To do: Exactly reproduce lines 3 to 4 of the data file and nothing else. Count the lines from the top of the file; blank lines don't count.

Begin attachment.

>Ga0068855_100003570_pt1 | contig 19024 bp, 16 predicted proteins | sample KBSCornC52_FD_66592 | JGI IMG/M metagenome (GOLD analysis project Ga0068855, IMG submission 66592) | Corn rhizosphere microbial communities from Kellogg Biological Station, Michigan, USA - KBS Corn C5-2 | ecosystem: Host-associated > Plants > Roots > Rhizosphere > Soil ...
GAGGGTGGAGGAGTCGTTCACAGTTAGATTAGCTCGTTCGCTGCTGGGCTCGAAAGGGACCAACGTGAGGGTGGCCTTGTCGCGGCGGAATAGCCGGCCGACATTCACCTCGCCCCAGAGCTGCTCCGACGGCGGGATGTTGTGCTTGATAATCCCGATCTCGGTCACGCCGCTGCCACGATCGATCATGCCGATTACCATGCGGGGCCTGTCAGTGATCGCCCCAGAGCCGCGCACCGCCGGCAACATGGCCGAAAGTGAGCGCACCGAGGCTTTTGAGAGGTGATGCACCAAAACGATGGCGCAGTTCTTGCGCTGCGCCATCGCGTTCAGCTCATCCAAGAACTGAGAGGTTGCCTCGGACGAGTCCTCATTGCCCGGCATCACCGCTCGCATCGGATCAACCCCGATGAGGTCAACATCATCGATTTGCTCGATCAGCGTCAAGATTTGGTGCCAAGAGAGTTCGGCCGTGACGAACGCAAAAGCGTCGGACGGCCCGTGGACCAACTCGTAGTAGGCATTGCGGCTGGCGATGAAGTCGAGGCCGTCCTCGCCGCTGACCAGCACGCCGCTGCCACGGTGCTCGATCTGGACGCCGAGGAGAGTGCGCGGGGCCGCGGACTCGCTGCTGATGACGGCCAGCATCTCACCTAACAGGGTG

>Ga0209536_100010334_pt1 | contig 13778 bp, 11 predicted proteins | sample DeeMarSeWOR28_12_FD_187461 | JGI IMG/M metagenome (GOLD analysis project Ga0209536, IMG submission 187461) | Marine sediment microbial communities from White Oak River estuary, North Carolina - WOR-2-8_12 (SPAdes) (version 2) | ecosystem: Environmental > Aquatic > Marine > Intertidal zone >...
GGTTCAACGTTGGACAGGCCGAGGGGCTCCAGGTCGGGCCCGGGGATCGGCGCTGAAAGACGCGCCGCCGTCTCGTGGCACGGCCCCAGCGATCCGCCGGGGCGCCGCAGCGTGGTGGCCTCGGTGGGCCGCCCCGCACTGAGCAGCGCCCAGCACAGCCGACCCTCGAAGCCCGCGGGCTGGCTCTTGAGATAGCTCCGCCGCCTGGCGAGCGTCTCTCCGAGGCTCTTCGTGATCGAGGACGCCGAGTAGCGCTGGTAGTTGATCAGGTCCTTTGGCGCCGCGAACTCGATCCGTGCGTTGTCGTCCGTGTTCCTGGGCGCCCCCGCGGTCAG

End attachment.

>Ga0209536_100010334_pt1 | contig 13778 bp, 11 predicted proteins | sample DeeMarSeWOR28_12_FD_187461 | JGI IMG/M metagenome (GOLD analysis project Ga0209536, IMG submission 187461) | Marine sediment microbial communities from White Oak River estuary, North Carolina - WOR-2-8_12 (SPAdes) (version 2) | ecosystem: Environmental > Aquatic > Marine > Intertidal zone >...
GGTTCAACGTTGGACAGGCCGAGGGGCTCCAGGTCGGGCCCGGGGATCGGCGCTGAAAGACGCGCCGCCGTCTCGTGGCACGGCCCCAGCGATCCGCCGGGGCGCCGCAGCGTGGTGGCCTCGGTGGGCCGCCCCGCACTGAGCAGCGCCCAGCACAGCCGACCCTCGAAGCCCGCGGGCTGGCTCTTGAGATAGCTCCGCCGCCTGGCGAGCGTCTCTCCGAGGCTCTTCGTGATCGAGGACGCCGAGTAGCGCTGGTAGTTGATCAGGTCCTTTGGCGCCGCGAACTCGATCCGTGCGTTGTCGTCCGTGTTCCTGGGCGCCCCCGCGGTCAG